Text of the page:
Mine was orange - how 70's is that?. This car was a bit of a landmark for me. It wasn't new (I am only one car away from that automotive nirvana) but was the first car I had owned that looked as though it wouldn't fall to bits before the end of the week. It also had a radio. This was bloody marvellous and I spent most of the late summer of 1977 tooling around the British roads listening to Test cricket. Still not much traffic in the late 70's and '77 was a good summer. An open road with John Arlott, Brian Johnston, The Boil, The Alderman and FS Trueman. It doesn't get much better. Well it could have as I test drove a Porsche 911 about three weeks after buying the Golf. It scared the living daylights out of me and I hung onto the other German car for a few months longer. A decision that probably saved my life.

Time to buy a new car. Not just new to me but new to anybody. What did I chose? A black one of these.

This was great. Me first tasty motor. Looked the business (just look at those twin headlights), quite quick, easy to drive and even smelled new. I loved it and it took me about three months to write it off. Not my fault your honour, honest. I was driving to work in the winter and a tractor couldn't stop as it tried to brake on an ice covered drive coming out of a farm and slipped sideways into a line of rush hour traffic. This was the only time in my life that I have won a lucky draw. Although I say wrote the Alfa off I didn't really as the bloody insurance company refused to declare it a total loss as it was so new and insisted on repairing it. Ratbags. After a long time at the panel beaters the black Italian was returned looking almost as good as before - but not quite. However it never drove at all well again and I wanted it gone. So go it did.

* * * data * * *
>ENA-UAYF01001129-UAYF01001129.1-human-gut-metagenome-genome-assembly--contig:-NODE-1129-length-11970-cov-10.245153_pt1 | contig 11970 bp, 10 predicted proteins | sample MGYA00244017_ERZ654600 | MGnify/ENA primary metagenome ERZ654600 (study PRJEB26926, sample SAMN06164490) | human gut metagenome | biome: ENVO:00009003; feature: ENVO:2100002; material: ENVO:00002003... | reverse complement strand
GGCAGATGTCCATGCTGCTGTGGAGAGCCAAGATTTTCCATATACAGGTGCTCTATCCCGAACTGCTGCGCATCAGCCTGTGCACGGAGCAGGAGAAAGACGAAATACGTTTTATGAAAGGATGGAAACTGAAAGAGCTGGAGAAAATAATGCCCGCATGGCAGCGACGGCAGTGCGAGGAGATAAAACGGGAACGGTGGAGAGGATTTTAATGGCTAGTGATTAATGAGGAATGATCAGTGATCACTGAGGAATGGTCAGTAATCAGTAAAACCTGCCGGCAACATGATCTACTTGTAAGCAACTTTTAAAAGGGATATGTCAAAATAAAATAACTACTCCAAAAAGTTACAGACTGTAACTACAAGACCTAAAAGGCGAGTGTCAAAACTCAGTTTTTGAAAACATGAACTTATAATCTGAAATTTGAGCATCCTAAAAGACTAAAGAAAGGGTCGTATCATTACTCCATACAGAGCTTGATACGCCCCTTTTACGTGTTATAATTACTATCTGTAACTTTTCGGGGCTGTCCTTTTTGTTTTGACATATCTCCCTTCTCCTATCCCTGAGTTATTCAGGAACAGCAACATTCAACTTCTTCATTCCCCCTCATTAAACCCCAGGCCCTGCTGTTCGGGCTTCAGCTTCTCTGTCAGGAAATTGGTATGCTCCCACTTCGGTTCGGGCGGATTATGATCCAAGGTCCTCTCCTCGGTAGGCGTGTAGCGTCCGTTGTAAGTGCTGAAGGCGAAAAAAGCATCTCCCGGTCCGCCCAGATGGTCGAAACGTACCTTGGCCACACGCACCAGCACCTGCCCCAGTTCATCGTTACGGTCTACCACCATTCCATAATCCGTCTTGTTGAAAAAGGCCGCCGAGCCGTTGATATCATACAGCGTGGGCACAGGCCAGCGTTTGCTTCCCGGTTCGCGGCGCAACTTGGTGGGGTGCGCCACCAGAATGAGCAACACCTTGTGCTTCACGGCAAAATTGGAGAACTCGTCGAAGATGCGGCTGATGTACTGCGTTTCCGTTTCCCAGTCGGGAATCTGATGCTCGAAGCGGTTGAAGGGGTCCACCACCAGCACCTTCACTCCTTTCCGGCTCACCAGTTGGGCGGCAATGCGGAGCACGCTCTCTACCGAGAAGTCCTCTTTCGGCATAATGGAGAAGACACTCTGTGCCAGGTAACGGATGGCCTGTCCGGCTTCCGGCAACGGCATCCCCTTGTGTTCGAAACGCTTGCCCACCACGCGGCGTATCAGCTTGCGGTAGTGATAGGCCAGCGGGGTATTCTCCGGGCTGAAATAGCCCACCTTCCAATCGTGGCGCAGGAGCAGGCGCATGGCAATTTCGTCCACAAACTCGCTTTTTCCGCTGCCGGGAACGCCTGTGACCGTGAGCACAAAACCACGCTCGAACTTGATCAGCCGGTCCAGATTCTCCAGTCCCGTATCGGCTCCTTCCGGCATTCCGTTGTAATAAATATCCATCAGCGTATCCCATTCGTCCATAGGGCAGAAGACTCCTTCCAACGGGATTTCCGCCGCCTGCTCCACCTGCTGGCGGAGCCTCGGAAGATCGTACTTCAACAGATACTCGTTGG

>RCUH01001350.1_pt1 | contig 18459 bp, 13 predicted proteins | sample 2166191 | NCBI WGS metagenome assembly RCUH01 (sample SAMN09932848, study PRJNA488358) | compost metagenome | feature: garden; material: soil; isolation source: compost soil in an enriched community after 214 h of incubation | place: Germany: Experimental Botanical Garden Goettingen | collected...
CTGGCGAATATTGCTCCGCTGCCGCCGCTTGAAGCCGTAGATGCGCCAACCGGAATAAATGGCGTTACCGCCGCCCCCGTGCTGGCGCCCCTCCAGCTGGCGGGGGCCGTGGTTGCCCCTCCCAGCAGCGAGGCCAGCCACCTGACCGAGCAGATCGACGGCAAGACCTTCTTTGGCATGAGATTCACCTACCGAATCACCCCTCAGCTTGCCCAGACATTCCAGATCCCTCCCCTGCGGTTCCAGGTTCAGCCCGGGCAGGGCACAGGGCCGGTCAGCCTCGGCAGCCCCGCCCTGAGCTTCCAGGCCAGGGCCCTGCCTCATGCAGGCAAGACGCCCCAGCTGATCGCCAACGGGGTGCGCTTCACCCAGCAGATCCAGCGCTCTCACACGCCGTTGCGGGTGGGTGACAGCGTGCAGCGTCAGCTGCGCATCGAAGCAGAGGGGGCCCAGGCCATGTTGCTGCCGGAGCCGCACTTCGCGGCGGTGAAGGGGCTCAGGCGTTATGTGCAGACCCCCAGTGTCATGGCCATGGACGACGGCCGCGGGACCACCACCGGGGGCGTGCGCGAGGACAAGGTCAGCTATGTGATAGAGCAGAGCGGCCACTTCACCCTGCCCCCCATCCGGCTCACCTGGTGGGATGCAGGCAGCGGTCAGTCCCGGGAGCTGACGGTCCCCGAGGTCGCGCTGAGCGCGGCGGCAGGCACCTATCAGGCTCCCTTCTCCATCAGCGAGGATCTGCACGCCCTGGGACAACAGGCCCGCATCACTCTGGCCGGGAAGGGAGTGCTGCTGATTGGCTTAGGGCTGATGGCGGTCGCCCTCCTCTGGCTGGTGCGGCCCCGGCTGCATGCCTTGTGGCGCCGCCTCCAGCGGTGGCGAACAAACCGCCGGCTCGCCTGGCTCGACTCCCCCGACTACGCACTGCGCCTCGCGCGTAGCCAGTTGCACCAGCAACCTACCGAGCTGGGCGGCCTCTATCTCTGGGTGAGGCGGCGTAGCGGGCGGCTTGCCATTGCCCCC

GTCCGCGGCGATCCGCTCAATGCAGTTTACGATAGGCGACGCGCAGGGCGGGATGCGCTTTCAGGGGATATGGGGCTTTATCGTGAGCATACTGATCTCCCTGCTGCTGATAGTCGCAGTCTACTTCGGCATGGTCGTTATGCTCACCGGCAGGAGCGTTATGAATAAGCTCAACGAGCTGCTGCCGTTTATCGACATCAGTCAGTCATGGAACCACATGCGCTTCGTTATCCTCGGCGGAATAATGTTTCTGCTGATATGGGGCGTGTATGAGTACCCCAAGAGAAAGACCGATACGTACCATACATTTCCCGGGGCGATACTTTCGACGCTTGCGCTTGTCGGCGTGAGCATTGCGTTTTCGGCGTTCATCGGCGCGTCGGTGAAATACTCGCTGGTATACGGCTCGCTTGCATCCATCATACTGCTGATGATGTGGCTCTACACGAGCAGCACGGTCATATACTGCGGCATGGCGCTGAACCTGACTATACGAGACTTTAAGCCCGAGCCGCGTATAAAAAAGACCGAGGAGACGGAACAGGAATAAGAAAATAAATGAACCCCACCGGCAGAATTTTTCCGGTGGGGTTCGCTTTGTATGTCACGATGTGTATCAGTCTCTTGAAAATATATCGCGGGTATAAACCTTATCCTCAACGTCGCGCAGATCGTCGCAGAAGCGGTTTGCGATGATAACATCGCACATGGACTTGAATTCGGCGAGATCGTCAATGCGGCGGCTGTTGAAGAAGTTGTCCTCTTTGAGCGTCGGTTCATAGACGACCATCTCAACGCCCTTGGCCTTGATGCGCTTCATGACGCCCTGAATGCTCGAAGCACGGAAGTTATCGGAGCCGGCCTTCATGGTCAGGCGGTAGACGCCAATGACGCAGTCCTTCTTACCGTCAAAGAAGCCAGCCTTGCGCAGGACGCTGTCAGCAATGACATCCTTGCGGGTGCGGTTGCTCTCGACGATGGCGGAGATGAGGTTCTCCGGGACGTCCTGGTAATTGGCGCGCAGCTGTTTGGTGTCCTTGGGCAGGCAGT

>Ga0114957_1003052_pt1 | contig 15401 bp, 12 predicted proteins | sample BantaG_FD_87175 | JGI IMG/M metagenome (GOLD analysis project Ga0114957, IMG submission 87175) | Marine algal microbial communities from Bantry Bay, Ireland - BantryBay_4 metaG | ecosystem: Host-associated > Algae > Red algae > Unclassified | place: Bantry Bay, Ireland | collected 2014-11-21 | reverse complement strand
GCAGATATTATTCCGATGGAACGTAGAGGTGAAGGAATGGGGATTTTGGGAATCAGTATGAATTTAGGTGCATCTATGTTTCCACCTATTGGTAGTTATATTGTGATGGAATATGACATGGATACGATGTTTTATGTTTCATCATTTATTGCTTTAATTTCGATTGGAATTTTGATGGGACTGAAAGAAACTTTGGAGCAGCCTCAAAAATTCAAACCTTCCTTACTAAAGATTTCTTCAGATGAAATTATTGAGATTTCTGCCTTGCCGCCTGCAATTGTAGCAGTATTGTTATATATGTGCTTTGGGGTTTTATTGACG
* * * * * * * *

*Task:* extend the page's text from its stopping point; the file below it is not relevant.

It was at about this time that Mrs Obald came along and she came complete with one of these.

The Citroen Dyane is the upmarket version (sic) of the 2CV. A bit like saying a Swan Vesta box is the upmarket version of a standard matchbox. Enthusiasts for these cars (and there are such permanently chemically altered fools around) laud the praises of these people's cars. They are wrong; they're garbage. This was my first encounter of the folly of buying a car on shape alone. I was to fall for this beguiling ruse myself some ten years later. I was not in the slightest bit disappointed when this bit of froggy junk left our presence to be employed driving a sewing machine - a task it should never have left in the first place.

Being as I'm a reasonable sort of a bloke I couldn't stand for SWMBO walking to work so a replacement for the French rubbish was required. As I was in my Italian phase we went for one of these.

Fiat X19 with styling (it really did have some) by Bertone. Only four colours available; silver, ice blue, maroon and gold. I chose (?) the gold and was the first car I had owned that had this new fangled metallic paint. This was a great car to drive. Mid engined, weighed about 500 grams and cornered like it was running on railway tracks. It had a targa top that you lifted off and placed in the front where all my cars up to this point had kept their engine. This reduced the luggage carrying capacity of the vehicle from two toothbrushes to one. I was very sorry to see this car go. At about this time I had my first spell of living in the country and first spell of owning a boat and so I had better get one of these as well as the Fiat.